The operator of the crippled Fukushima No. 1 nuclear plant is planning to survey melted fuel debris at the No. 2 reactor by the end of March -- using a special device -- in an operation it hopes will help it determine the best method for its removal, sources said Wednesday. It will be the first survey by Tokyo Electric Power Company Holdings Inc. involving direct contact with the debris at the Nos. 1 to 3 units, which suffered core meltdowns triggered by the March 2011 earthquake and tsunami. Tepco is considering extracting debris -- the most difficult part of the decommissioning process -- first from the No. 2 unit. Gravel-like fuel material was confirmed at the bottom of its containment vessel in a January survey using a telescopic arm. The utility aims to collect information in the survey to help determine how to extract the debris and develop a container in which to keep it.
The operator of the disaster-hit Fukushima No. 1 nuclear power plant said Wednesday it has completed its first attempt to use a remote-controlled probe to manipulate melted fuel accumulating at the bottom of one of the crippled reactors. During the nearly eight-hour operation, Tokyo Electric Power Company Holdings Inc. inserted the probe that is equipped with a camera, radiation meter and tong-like grips into the primary containment vessel of the No. 2 reactor. Of the six locations that were surveyed, the probe, which is 30 centimeters tall and 10 cm wide, successfully lifted several centimeters of deposits at five locations, a TEPCO official said at a news conference. But in the remaining area that resembled clay, the probe could not pick up any of the deposited material, indicating it was relatively solid. The findings from the operation will provide important information to help in the decommissioning of the Nos. 1 to 3 reactors at the plant that suffered core meltdowns in the nuclear crisis that began in March 2011, according to Tepco.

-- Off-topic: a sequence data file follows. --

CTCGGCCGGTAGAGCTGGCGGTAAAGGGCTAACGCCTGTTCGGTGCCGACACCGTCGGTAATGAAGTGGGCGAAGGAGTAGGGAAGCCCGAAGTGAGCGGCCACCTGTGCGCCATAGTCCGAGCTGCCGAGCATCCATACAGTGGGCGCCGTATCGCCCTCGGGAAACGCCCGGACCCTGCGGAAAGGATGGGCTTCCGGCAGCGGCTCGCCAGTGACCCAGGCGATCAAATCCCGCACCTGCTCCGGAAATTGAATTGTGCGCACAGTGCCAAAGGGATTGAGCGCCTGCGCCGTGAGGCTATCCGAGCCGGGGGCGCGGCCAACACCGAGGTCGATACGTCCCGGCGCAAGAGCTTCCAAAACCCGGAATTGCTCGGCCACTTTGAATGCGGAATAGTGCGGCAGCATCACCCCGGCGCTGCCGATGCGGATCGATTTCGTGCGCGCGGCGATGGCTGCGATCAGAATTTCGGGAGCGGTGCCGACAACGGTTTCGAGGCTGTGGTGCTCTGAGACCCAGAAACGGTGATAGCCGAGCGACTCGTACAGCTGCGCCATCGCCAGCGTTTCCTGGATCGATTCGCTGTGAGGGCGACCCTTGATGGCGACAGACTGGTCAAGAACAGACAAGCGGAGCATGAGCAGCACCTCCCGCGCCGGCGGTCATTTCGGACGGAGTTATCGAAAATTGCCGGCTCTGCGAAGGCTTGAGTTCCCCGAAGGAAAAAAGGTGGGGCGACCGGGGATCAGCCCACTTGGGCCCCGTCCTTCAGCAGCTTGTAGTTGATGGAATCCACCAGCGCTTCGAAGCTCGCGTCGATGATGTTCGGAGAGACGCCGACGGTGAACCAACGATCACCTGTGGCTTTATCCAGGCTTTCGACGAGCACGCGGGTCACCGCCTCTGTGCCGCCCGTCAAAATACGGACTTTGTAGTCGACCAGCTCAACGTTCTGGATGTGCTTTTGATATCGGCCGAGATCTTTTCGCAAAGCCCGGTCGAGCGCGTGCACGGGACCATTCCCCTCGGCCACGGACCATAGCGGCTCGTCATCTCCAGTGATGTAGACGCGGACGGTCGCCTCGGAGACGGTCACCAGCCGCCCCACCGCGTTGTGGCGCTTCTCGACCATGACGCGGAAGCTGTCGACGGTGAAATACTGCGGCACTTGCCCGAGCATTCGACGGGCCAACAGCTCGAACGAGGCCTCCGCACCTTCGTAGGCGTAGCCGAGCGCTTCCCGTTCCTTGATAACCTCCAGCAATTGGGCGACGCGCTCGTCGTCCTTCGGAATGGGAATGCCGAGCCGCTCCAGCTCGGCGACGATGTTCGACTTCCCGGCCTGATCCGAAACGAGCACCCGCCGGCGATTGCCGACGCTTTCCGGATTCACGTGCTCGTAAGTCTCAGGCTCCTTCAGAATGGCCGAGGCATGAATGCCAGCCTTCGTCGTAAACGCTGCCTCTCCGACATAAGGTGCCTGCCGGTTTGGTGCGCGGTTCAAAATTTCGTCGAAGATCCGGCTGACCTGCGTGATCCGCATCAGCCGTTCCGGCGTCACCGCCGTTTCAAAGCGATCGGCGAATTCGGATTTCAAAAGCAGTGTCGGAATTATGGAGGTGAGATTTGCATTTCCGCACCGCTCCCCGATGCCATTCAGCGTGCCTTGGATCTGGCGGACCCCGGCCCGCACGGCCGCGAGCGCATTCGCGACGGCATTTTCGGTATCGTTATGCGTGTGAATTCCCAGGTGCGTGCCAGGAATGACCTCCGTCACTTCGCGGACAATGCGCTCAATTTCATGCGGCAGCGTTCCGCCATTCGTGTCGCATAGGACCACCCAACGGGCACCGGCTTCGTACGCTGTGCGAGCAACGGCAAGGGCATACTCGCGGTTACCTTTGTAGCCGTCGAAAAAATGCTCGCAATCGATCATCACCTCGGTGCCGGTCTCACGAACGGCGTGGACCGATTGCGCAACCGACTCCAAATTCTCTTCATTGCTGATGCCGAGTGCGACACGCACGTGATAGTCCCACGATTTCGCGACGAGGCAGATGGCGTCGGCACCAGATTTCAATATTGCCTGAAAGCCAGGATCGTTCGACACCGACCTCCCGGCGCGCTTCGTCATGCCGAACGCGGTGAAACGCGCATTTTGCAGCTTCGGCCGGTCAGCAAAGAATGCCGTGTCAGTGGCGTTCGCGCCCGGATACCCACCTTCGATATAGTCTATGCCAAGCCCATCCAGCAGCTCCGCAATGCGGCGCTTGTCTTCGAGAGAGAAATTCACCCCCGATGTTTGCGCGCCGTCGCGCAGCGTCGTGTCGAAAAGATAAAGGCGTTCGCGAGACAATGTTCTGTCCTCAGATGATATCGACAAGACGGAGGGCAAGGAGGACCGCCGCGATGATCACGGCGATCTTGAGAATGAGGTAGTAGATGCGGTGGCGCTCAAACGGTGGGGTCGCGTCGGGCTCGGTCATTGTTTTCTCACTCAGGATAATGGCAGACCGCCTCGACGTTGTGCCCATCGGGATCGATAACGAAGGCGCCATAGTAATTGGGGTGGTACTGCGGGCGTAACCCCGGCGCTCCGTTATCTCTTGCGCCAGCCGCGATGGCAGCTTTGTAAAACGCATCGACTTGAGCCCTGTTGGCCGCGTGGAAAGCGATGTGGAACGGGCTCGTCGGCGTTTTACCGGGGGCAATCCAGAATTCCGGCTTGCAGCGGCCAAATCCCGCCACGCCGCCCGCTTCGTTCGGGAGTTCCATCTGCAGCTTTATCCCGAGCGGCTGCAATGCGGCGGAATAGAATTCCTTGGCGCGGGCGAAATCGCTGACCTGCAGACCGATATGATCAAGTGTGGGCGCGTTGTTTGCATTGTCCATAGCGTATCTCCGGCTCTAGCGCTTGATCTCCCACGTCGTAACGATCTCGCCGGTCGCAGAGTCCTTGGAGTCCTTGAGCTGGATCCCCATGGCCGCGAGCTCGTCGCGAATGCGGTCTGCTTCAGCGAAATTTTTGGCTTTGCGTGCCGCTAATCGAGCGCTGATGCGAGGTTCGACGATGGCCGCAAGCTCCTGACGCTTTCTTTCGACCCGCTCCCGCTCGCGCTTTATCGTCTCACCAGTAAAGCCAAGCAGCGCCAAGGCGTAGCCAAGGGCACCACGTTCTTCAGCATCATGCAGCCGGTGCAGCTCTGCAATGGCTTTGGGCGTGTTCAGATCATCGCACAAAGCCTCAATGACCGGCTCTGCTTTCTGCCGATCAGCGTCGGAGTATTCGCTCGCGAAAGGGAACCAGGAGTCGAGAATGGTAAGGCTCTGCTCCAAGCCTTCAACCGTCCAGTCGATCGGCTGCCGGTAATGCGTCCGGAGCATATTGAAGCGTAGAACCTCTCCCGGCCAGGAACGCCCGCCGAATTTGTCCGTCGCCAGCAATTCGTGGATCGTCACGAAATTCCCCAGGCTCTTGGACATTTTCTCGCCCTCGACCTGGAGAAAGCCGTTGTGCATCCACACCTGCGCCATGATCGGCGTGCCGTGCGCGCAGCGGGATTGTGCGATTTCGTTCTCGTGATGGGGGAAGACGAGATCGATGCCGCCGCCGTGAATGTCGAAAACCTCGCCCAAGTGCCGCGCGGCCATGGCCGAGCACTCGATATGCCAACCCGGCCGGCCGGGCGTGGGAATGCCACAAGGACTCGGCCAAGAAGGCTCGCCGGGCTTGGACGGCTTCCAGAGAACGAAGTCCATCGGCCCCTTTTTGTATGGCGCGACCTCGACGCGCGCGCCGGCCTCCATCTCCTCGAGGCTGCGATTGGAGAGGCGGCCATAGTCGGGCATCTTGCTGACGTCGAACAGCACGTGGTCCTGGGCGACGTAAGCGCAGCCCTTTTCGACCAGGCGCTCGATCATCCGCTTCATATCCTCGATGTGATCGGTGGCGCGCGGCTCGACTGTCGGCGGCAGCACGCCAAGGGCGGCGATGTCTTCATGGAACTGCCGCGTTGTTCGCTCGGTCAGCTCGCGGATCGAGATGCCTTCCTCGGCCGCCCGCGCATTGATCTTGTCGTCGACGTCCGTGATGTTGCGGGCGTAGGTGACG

The latest robot attempting to find the 600 tons of nuclear fuel and debris that melted down six year ago in the wrecked Fukushima No. 1 nuclear power plant met its end in less than a day. The scorpion-shape machine, built by Toshiba Corp., entered the No. 2 reactor core Thursday and stopped 3 meters (10 feet) short of a grate that would have provided a view of where fuel residue is suspected to have gathered. Two previous robots aborted similar missions after one got stuck in a gap and another was abandoned after finding no fuel during six days of searching. After spending most of the time since the 2011 disaster containing radiation and limiting ground water contamination, scientists still don't have all the information they need for a cleanup that the government estimates will take four decades and cost ¥8 trillion. It is not yet known if the fuel melted into or through the containment vessel's concrete floor, and determining the fuel's radioactivity and location is crucial to inventing the technology needed to remove it.
The operator of the disaster-struck Fukushima No. 1 nuclear power plant said Thursday it will attempt to examine the inside of reactor 1 next Tuesday using a remote-controlled robot. The move follows a botched attempt by another self-propelled robot to take a look inside reactor 2, which had also sustained a meltdown after the March 11, 2011, Great East Japan Earthquake and tsunami. That robot became unable to move when it encountered debris and eventually could not be retrieved. These are the first attempts by Tokyo Electric Power Co. Holdings Inc. to examine the insides of the wrecked reactors since the nuclear disaster started. For the reactor 1 inspection, Tepco said the new robot will carry out a four-day probe inside the containment vessel.